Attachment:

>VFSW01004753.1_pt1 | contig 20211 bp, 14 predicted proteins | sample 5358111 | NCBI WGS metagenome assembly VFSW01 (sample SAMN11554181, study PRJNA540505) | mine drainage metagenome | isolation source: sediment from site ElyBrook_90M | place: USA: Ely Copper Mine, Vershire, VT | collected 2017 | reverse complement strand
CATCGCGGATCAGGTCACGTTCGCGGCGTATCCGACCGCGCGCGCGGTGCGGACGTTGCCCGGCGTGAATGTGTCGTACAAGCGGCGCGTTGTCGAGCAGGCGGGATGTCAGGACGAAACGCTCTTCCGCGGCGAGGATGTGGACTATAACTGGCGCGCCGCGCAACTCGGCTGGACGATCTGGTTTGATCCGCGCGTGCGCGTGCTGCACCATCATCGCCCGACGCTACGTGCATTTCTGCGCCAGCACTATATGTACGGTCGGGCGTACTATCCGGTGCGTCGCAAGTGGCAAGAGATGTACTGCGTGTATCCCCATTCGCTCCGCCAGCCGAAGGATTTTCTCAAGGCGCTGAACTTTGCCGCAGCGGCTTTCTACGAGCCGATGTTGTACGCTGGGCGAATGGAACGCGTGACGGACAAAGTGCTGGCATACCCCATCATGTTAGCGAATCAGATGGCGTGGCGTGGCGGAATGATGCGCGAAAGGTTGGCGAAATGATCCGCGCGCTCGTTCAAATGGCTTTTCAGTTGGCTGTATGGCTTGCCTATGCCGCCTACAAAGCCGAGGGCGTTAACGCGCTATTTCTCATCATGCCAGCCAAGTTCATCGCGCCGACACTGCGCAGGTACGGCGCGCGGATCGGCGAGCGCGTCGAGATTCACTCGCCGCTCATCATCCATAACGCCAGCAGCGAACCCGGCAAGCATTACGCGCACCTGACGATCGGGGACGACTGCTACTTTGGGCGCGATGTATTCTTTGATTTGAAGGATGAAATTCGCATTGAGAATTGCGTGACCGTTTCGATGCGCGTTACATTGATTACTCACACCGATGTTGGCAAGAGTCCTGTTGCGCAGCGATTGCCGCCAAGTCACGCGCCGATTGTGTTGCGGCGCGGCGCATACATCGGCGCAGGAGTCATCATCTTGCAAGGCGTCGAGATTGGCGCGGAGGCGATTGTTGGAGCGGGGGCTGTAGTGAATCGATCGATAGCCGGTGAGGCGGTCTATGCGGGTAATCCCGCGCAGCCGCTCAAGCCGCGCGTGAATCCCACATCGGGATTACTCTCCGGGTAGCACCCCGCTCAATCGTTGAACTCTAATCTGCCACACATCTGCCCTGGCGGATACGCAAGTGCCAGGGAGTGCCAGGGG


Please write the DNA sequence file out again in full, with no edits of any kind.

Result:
>VFSW01004753.1_pt1 | contig 20211 bp, 14 predicted proteins | sample 5358111 | NCBI WGS metagenome assembly VFSW01 (sample SAMN11554181, study PRJNA540505) | mine drainage metagenome | isolation source: sediment from site ElyBrook_90M | place: USA: Ely Copper Mine, Vershire, VT | collected 2017 | reverse complement strand
CATCGCGGATCAGGTCACGTTCGCGGCGTATCCGACCGCGCGCGCGGTGCGGACGTTGCCCGGCGTGAATGTGTCGTACAAGCGGCGCGTTGTCGAGCAGGCGGGATGTCAGGACGAAACGCTCTTCCGCGGCGAGGATGTGGACTATAACTGGCGCGCCGCGCAACTCGGCTGGACGATCTGGTTTGATCCGCGCGTGCGCGTGCTGCACCATCATCGCCCGACGCTACGTGCATTTCTGCGCCAGCACTATATGTACGGTCGGGCGTACTATCCGGTGCGTCGCAAGTGGCAAGAGATGTACTGCGTGTATCCCCATTCGCTCCGCCAGCCGAAGGATTTTCTCAAGGCGCTGAACTTTGCCGCAGCGGCTTTCTACGAGCCGATGTTGTACGCTGGGCGAATGGAACGCGTGACGGACAAAGTGCTGGCATACCCCATCATGTTAGCGAATCAGATGGCGTGGCGTGGCGGAATGATGCGCGAAAGGTTGGCGAAATGATCCGCGCGCTCGTTCAAATGGCTTTTCAGTTGGCTGTATGGCTTGCCTATGCCGCCTACAAAGCCGAGGGCGTTAACGCGCTATTTCTCATCATGCCAGCCAAGTTCATCGCGCCGACACTGCGCAGGTACGGCGCGCGGATCGGCGAGCGCGTCGAGATTCACTCGCCGCTCATCATCCATAACGCCAGCAGCGAACCCGGCAAGCATTACGCGCACCTGACGATCGGGGACGACTGCTACTTTGGGCGCGATGTATTCTTTGATTTGAAGGATGAAATTCGCATTGAGAATTGCGTGACCGTTTCGATGCGCGTTACATTGATTACTCACACCGATGTTGGCAAGAGTCCTGTTGCGCAGCGATTGCCGCCAAGTCACGCGCCGATTGTGTTGCGGCGCGGCGCATACATCGGCGCAGGAGTCATCATCTTGCAAGGCGTCGAGATTGGCGCGGAGGCGATTGTTGGAGCGGGGGCTGTAGTGAATCGATCGATAGCCGGTGAGGCGGTCTATGCGGGTAATCCCGCGCAGCCGCTCAAGCCGCGCGTGAATCCCACATCGGGATTACTCTCCGGGTAGCACCCCGCTCAATCGTTGAACTCTAATCTGCCACACATCTGCCCTGGCGGATACGCAAGTGCCAGGGAGTGCCAGGGG